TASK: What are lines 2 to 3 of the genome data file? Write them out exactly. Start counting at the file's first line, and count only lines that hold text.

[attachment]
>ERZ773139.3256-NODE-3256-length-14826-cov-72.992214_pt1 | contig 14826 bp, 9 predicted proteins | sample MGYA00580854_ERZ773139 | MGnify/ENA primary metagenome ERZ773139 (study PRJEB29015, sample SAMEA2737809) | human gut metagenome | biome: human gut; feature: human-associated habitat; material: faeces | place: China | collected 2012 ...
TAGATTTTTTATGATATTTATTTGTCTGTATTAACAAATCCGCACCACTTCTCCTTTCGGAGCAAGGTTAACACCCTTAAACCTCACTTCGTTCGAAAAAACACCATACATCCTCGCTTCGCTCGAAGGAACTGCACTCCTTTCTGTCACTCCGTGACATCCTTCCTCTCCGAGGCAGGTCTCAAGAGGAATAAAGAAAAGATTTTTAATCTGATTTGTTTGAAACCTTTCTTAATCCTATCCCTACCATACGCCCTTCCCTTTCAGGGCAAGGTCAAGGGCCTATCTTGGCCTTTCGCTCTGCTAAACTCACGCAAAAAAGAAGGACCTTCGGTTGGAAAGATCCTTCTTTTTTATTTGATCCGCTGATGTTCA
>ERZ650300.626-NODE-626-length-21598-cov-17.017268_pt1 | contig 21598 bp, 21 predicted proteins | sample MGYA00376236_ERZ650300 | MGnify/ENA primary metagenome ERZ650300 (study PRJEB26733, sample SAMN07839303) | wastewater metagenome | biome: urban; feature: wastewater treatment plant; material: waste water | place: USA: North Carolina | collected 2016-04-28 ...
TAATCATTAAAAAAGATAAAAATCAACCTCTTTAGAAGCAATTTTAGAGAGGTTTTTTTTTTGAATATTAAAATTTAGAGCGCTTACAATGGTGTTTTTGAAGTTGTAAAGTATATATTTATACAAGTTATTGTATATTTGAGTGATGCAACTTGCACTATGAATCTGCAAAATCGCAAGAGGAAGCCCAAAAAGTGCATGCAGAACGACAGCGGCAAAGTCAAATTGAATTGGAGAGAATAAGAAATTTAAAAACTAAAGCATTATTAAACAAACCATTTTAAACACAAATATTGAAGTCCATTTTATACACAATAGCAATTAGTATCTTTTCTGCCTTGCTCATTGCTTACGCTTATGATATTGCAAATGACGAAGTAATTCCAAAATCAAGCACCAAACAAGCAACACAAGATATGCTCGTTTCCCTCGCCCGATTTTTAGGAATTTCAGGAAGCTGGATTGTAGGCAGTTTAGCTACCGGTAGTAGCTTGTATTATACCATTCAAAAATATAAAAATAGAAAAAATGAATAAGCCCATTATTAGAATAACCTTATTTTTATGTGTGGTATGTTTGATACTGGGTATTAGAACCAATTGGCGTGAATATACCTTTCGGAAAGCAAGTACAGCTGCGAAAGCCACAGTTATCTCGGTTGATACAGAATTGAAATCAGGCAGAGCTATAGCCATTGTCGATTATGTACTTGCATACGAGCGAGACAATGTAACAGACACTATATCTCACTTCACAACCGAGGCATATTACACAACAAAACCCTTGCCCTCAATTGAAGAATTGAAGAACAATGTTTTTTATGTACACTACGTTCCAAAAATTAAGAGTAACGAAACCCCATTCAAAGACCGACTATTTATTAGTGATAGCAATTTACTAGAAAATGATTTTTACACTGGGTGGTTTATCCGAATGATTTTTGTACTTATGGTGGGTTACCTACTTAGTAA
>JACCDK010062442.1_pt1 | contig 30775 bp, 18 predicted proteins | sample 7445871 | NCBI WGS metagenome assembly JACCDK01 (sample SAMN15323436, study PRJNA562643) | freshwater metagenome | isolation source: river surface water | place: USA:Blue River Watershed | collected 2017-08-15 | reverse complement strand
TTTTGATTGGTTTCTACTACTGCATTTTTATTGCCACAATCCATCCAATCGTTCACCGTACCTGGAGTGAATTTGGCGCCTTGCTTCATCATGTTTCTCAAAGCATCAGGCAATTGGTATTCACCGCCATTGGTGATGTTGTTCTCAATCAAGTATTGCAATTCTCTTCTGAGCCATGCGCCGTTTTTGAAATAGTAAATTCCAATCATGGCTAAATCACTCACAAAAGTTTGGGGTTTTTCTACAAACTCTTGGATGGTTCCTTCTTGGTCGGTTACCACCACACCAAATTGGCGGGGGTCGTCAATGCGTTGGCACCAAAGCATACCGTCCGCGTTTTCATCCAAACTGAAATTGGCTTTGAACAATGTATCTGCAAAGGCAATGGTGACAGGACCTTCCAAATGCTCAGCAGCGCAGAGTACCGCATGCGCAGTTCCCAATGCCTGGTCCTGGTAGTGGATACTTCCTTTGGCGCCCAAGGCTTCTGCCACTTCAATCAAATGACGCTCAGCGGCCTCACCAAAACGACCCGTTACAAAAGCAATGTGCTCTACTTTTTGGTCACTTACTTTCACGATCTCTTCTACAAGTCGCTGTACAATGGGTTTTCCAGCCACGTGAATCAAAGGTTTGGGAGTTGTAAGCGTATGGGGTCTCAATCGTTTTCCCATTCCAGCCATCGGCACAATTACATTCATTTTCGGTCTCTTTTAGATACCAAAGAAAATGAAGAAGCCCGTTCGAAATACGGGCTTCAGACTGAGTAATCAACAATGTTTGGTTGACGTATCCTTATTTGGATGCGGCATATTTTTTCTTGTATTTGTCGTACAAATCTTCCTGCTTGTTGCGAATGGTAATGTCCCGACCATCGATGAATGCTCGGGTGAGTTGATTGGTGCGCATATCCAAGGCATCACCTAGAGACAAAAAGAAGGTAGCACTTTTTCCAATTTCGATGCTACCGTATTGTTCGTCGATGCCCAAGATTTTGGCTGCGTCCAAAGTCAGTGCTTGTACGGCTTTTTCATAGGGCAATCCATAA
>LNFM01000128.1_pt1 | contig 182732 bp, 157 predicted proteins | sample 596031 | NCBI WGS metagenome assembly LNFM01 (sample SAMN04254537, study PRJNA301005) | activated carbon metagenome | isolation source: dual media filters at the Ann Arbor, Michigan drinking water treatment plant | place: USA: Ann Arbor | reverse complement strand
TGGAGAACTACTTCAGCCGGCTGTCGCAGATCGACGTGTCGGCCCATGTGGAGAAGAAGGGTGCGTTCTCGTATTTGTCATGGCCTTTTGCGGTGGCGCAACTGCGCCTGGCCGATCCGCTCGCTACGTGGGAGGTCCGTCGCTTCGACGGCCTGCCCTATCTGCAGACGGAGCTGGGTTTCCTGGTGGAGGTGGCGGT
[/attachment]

TAGATTTTTTATGATATTTATTTGTCTGTATTAACAAATCCGCACCACTTCTCCTTTCGGAGCAAGGTTAACACCCTTAAACCTCACTTCGTTCGAAAAAACACCATACATCCTCGCTTCGCTCGAAGGAACTGCACTCCTTTCTGTCACTCCGTGACATCCTTCCTCTCCGAGGCAGGTCTCAAGAGGAATAAAGAAAAGATTTTTAATCTGATTTGTTTGAAACCTTTCTTAATCCTATCCCTACCATACGCCCTTCCCTTTCAGGGCAAGGTCAAGGGCCTATCTTGGCCTTTCGCTCTGCTAAACTCACGCAAAAAAGAAGGACCTTCGGTTGGAAAGATCCTTCTTTTTTATTTGATCCGCTGATGTTCA
>ERZ650300.626-NODE-626-length-21598-cov-17.017268_pt1 | contig 21598 bp, 21 predicted proteins | sample MGYA00376236_ERZ650300 | MGnify/ENA primary metagenome ERZ650300 (study PRJEB26733, sample SAMN07839303) | wastewater metagenome | biome: urban; feature: wastewater treatment plant; material: waste water | place: USA: North Carolina | collected 2016-04-28 ...